He was depressed for years until his friend Nicky Hadeed finally wore him down. Nicky had nagged Dad for ages to come to one of his club’s monthly Widow & Widowers’ Suppers, but Dad always refused because they only served fried chicken, and he hated chicken. He only agreed to go once because the club was serving meatloaf. He met Karol, who after 21 years is still his girlfriend. They travel, eat out, go to church, and visit each other’s families. She has taken good care of Dad, kept him social, and has wisely maintained a separate residence.
So Dad has lived alone in Toledo and has never wanted to move in with me in St. Louis, Mary in DC, or with Dino in Scottsdale. For the past 25 years he has spent his winters in Scottsdale and in Palm Springs with his girlfriend, and his summers in his hometown of Toledo, which he adores. He used to drive out west from Toledo every year after Thanksgiving, but two years ago he started flying after he realized that he could no longer make the 1,900-mile drive alone.
Mary and I had road-tripped with him the previous year. “It’ll be fun!” we thought. It was not fun. Dad refused to let us drive, so he drove the entire way himself. In two days. He drove eighty-plus miles an hour, sometimes riding inches from the bumpers of the cars in front of him, shocked—shocked!—at the ineptitude of the other drivers. At the end of every day, Mary and I couldn’t get out of the car fast enough and into the hotel bar to ease our frayed nerves. We vowed “never again.” The following year, Mary bought him first-class tickets and Dino bought him a car to drive while he was out in Arizona.
Until last year Dad was remarkably fit for someone who hasn’t been terribly conscientious about his health over the years. At 81, no one would say he’s young for his age. A bad back, bad hips, and bad knees have plagued him all his life, and he lists forward and to the side when he walks. He smoked for more than 65 years. Though he is slim, sugar has been his favorite food group. He’s never met a pudding, peanut chew, or cupcake he didn’t like. His current diet consists of fruit in the morning, followed by copious amounts of candy, cookies, and microwavable, single-serve pastas.
He was and remains an exotically handsome guy, with dark, Syrian good looks, but he has very few teeth left and hasn’t seen a dentist in 15 years. He’s never taken yoga or water aerobics or any trendy fitness classes; his daily exercise has been pushing a shopping cart through his local Meijer every morning, which, to be fair, is about a two-mile walk if you go up and down every aisle twice, which he does. He does the crosswords and Sudoku and reads the papers every day, but he has trouble remembering directions and what he was going to order for dinner.
Still, he was perfectly fine to live on this own until a terrible injury last winter nearly killed him. While walking in Palm Springs, Dad tripped over a curb and fell face down, cracking his head open, breaking his nose, both cheekbones, and knocking out all of his teeth (the seven that were left). He was seen in the ER and then released. Three weeks later in Phoenix, he passed out while driving, veered off the road, and hit a tree head on. The airbags deployed. The EMTs arrived, checked him out, and sent him home. Two days later he passed out in his bedroom at my brother’s house and was taken to the ER where a CT scan revealed two subdural hematomas. He spent ten days in the neuro-cardio ICU where he had two separate cranial surgeries to drain the blood that had collected around his brain. He suffered severe head trauma, and the doctors warned of a long, slow recovery.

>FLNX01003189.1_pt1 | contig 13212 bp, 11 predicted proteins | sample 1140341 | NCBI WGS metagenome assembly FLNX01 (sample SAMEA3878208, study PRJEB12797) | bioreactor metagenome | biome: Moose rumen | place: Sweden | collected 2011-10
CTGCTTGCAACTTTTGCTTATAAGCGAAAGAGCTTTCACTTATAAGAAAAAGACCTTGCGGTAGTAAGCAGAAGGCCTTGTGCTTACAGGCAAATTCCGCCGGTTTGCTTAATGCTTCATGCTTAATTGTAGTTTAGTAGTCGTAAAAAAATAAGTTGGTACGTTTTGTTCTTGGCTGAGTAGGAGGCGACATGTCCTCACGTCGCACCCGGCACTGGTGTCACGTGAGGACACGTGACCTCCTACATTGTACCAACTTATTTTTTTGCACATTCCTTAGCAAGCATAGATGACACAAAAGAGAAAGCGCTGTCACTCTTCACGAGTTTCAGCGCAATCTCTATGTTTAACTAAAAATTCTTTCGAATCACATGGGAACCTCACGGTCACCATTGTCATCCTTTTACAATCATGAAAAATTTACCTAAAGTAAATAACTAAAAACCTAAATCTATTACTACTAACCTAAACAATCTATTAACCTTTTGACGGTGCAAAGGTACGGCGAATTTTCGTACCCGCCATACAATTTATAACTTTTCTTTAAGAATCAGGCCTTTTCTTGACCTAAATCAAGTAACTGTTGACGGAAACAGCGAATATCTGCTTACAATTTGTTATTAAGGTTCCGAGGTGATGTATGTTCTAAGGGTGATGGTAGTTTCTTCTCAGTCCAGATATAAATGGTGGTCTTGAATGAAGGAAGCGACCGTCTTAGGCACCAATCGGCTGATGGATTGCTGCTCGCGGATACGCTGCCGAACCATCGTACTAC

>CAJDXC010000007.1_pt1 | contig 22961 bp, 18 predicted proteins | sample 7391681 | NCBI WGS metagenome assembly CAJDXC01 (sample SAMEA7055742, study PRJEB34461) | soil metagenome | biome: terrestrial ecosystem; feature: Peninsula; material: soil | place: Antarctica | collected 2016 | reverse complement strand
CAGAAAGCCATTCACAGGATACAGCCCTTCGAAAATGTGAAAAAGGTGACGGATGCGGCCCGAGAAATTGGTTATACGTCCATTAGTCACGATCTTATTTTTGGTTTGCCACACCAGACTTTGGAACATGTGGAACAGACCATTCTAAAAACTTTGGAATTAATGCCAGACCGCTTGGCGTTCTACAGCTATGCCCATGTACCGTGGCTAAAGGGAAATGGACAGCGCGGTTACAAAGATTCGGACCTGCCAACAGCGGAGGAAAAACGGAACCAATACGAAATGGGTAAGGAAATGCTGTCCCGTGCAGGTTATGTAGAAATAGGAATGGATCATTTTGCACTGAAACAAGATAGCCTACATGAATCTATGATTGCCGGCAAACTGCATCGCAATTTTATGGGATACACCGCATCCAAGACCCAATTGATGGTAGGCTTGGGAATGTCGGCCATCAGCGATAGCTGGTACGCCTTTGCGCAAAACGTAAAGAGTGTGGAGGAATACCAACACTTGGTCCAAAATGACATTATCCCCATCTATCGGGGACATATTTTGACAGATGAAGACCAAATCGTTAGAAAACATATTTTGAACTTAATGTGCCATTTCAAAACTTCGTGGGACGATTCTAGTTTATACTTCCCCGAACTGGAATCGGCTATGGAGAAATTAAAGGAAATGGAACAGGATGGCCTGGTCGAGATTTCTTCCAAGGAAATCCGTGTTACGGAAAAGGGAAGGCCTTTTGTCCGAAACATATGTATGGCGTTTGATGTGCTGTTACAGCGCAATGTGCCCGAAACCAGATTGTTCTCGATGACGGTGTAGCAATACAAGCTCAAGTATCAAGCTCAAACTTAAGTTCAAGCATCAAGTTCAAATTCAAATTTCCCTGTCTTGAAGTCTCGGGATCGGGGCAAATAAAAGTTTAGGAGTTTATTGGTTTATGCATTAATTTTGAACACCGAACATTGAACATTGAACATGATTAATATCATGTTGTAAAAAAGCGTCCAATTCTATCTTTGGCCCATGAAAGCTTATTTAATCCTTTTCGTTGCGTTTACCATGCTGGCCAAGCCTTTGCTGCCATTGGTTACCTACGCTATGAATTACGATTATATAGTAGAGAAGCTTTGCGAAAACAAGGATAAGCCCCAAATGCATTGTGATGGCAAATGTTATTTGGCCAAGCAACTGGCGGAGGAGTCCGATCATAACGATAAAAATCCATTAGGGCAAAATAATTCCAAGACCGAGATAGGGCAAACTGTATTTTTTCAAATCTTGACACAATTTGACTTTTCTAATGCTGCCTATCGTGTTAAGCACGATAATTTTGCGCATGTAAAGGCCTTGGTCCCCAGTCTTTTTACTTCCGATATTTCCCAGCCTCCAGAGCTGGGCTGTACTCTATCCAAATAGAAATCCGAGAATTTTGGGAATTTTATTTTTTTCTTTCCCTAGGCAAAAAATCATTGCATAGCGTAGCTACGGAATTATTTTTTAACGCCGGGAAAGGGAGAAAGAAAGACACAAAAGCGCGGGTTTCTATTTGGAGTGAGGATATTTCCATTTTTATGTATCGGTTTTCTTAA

That was seven months ago; today he is more active, stable, and healthier than he was two years ago. His recovery has been astounding, due in large measure to his profound stubbornness at being “babied”, as he put it, and to a doctor in the ICU who realized that he had been taking—for years, it turns out—twice as much blood pressure medicine as he needed, which is what caused to him pass out and fall in Palm Springs and then pass out and hit that tree in Phoenix. It’s a miracle he didn’t kill himself or anyone else.
His amazing recovery, in my view, owes much to the fact that he’s healthy emotionally. He has loved his life. He’s very pleased with who he is, and if he’s the least bit wistful or melancholy he hides it well. He still lives a life he loves, a quiet life of couponing, bargain hunting, watching baseball, and dining with old golfing buddies. He seems pretty damned happy about it.
We’ve spent a lot of time together lately. I’ve been back and forth to Scottsdale and Toledo for the past several months, and in September he asked me to help him clean out his closets and cabinets in Toledo. My God, he saved everything. For days, I went through piles of papers, faded newspaper announcements, cards and photographs. I found stacks of family photos: my mother and us kids, all skinny and young, romping in the Black Hills. An enormous stack of handwritten notes to himself about his golf swing: “Head down, knees soft, elbows in, follow THROUGH!” Pictures of him with minor celebrities: Jamie Farr, Kenny Rogers. Piles of faded newspaper clippings from his nightclub days: “One Night Only! The Everly Brothers LIVE at Duane Abbajay’s World Famous Peppermint Club!” A bulging file folder of death announcements and prayer cards: his first wife, his second wife, his son, his parents, eight of his siblings.
I found it all slightly overwhelming, his life, our life, there on the table. I looked at my father, bent over the kitchen table, sorting his beloved coupons, and I asked him, “Hey Dad, when you look back, do you have any regrets? Anything that you always wanted to do but never did?” Despite his selectively fading hearing, this he registers clear as a bell and says, with the most genuine expression I’ve ever seen on his face, “Are you kidding me? I have had the most amazing life. Who’s had a better life than me?”
I smile, look at all the papers and pictures and clippings and think, Dad may be a quiet man, but he has certainly lived out loud. After I finish packing things away, he asks me if I’m ready to go to supper. “Let’s go to Max and Erma’s”, he says. “I have a coupon!”